Certified specialist in pupil personnel services (PPS) in school counseling are prepared to be pupil-advocates and to provide prevention and intervention strategies to remove barriers to learning. These professionals, in partnership with other educators, parents and members of the community, maintain high expectations for all students, enable pupils to reach their highest potential, foster optimum teaching and learning conditions, and strive to prevent school failure.

Pupil Personnel Service Credential

Counseling, theory and methodology coursework provides general counseling preparation for public and private school service for students who already have a master’s degree.

Pupil Personnel Services Credential

Admissions Requirements

Important Deadline Information: The Pupil Personnel Services Credential, School Counseling is a selective program. Applications will be reviewed only twice - in March and in June. 

  1. 1. Completed application 
  2. 2. Evidence of a bachelor's and master’s degree from a regionally-accredited institution 
  3. 3. Evidence of a 3.0 undergraduate GPA or an approved petition 
  4. 4. One (1) official transcript issued by the Registrar of each institution attended, sent directly to the Office of Graduate and Professional Enrollment.  
  5. 5. Two (2) letters of recommendation from faculty or professionals who know your work 
  6. 6. Personal Statement: Essay of 500 words describing personal experience and interests in school or college counseling. 
  7. 7. Evidence of Certificate of Clearance issued by CCTC 
  8. 8. Evidence of negative TB test results within the last two years. 
  9. 9. Meet the Basic Skills Requirement 
Individuals may satisfy the basic skills requirement by one of the following methods:  
  • - Pass the CBEST  
  • - Pass the CSET: Multiple Subjects Plus Writing Skills Examination. 
  • - Pass the CSU Early Assessment Program or the CSU Placement Examinations  
  • - Achieve Qualifying Score on the SAT or ACT  
  • - College Board Advanced Placement (AP) Examinations  
  • - Pass a Basic Skills Examination from Another State  

Learn more 

Program Overview

Applicants who already have a master’s degree from a regionally accredited institution and who wish to receive a Pupil Personnel Services, School Counseling credential must complete the CCTC-approved courses outlined in the program pathway. The PPS credential requires a total of 30 units and 600 hours of fieldwork. Students can complete the credential program in 5 semesters. Courses are offered in the evenings at the Redlands' main campus and at the Riverside regional campus.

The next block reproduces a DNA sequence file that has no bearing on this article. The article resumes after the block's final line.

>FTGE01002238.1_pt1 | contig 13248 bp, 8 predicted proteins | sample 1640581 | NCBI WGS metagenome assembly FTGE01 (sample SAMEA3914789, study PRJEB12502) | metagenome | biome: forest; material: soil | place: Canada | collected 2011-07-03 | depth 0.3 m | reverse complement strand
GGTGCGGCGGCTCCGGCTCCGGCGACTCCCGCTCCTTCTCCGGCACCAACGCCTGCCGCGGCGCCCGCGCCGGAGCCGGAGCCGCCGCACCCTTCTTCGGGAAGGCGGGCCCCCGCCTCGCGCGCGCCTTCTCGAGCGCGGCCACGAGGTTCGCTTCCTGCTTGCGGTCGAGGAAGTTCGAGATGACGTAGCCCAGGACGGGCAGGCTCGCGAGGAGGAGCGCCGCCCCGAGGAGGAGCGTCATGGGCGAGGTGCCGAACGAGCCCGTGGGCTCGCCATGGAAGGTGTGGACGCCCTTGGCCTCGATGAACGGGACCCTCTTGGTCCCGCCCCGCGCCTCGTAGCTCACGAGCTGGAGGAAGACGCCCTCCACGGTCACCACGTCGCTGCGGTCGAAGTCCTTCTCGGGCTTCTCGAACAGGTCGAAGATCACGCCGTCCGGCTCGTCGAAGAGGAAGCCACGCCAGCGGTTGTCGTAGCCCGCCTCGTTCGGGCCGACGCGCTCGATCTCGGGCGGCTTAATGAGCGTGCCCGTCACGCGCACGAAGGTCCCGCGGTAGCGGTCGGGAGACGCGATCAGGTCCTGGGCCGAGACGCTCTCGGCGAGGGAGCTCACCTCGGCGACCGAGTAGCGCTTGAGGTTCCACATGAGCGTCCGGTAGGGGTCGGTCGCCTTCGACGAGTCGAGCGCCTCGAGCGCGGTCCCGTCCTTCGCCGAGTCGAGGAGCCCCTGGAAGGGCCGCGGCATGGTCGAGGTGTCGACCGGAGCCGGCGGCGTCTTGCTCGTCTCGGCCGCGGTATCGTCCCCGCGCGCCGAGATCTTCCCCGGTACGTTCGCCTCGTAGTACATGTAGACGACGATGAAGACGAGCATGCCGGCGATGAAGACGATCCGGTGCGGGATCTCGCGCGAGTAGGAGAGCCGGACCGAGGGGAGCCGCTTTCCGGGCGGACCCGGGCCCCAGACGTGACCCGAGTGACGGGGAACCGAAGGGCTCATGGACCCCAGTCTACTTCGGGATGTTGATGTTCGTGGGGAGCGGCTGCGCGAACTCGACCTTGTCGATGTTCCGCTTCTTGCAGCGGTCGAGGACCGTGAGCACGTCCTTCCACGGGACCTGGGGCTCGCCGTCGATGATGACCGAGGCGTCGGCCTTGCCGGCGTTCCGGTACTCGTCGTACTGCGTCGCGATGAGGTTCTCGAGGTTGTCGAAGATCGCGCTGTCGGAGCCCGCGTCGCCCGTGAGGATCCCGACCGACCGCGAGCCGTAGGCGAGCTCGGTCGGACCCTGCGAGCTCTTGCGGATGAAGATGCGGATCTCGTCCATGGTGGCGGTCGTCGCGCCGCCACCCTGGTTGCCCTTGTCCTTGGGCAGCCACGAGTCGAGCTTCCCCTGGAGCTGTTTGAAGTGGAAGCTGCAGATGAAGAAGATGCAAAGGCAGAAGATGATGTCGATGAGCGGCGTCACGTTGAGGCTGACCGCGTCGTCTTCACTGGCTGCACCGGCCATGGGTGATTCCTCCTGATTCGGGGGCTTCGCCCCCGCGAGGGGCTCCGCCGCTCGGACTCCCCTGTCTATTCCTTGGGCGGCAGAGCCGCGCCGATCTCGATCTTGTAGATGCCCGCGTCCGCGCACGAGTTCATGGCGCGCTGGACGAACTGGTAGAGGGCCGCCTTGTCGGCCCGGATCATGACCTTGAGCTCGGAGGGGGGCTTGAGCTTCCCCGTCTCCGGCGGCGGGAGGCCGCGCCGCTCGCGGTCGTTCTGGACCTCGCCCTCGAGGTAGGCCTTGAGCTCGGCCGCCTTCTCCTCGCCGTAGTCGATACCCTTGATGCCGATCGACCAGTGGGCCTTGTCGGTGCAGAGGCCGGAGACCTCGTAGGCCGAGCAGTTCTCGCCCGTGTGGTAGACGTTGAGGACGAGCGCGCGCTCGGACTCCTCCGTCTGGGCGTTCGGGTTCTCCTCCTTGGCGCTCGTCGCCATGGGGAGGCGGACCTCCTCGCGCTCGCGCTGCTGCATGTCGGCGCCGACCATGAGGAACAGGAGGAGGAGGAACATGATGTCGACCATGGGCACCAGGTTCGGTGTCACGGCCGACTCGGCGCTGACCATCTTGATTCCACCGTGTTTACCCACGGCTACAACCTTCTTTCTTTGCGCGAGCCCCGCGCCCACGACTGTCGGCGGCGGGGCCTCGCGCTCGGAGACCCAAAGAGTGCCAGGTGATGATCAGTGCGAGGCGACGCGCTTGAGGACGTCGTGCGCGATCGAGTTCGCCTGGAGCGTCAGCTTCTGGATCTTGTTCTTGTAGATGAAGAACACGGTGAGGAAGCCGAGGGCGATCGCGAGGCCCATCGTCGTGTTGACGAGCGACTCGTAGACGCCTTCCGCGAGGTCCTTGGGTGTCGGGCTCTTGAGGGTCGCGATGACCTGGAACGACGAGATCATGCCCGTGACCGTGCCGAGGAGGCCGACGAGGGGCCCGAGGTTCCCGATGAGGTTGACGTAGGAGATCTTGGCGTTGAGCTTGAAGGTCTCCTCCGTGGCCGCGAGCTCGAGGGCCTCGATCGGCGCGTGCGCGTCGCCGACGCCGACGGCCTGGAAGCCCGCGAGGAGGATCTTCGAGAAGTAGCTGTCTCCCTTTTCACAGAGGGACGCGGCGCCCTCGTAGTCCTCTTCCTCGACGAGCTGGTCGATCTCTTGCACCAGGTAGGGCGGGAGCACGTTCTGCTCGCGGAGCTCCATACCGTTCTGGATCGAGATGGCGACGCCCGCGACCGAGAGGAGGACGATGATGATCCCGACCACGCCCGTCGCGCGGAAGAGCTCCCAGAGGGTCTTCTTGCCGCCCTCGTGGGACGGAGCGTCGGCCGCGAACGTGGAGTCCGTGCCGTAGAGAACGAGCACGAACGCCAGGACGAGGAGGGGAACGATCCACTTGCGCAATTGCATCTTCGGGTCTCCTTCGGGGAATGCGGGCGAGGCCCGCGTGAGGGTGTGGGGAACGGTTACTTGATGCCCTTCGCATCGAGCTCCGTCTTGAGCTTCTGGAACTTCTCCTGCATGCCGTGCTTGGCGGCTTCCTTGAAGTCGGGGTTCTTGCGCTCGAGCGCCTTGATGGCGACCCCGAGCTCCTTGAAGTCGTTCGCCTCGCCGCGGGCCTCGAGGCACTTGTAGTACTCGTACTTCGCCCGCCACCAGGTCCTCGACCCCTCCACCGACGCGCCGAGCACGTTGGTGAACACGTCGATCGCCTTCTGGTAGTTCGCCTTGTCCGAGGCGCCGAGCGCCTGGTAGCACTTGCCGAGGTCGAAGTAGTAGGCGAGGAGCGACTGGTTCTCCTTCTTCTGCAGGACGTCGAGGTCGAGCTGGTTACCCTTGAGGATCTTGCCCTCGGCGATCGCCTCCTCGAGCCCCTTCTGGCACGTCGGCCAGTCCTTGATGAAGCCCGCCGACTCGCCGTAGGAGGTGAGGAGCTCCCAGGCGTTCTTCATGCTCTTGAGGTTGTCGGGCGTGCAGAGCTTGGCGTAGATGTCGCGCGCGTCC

Program Learning Outcomes

According to the Commission on Teacher Credentialing, certified specialist in pupil personnel services (PPS) in school counseling are prepared to be pupil advocates and to provide prevention and intervention strategies to remove barriers to learning. These professionals, in partnership with other educators, parents and members of the community, maintain high expectations for all students, enable pupils to reach their highest potential, foster optimum teaching and learning conditions, and strive to prevent school failure.  

The credential specialization in School Counseling authorizes the holder to perform the following duties:

-Develop, plan, implement, and evaluate a school counseling and guidance program that includes academic, career, personal, and social development.

-Advocate for the high academic achievement and social development of all students.

-Provide schoolwide prevention and intervention strategies and counseling services.

-Provide consultation, training, and staff development to teachers and parents regarding students’ needs.

-Supervise a district-approved advisory program as described in California Education Code, Section 49600.

Learn more

Coursework & Pathway

EDUC 601 The Counseling Process (3)  

Students will develop a conceptual understanding of the helping process and learn basic counseling and interviewing skills. Practice in applying skills will take place through role-playing and videotape review. 

CMHC 610 Sociocultural Counseling and Intervention (3) 

Exploration of similarities and differences that occur within and across cultures, and the conceptual intersection of cultural and social identities. Students explore their own cultural and personal attitudes, beliefs, and biases, which may influence cross-cultural interactions that impact the counseling relationship while developing their own theoretical approach as professional counselors. 

EDUC 685 Foundations of School Counseling (3) 

This course explores various responsibilities that are required to be an effective counselor in today’s school environment. Additionally, an overview of the identity of the professional school counselor’s role will be addressed to facilitate the knowledge necessary to navigate the current functions of PPS counseling at the various K–12 levels. 

CMHC 692 Crisis Intervention Counseling (3)  

This course focuses on expanding the development of counseling skills, with particular emphasis on the knowledge, skills, and awareness needed to work effectively with clients who are in crisis. This course will also place a high priority on each student’s ability to develop a greater sense of self-awareness and introspection.  

Prerequisite: EDUC 601 with a minimum grade of at least 3.0 or higher. 

EDUC 653 Theories of Counseling and Psychotherapy (3)  

Introduces a variety of counseling theories used to conceptualize cases in both community and educational counseling environments, including K–12, community college, and university settings, with specific focus on utilizing individual and systemic theory-based techniques for diverse populations across the lifespan.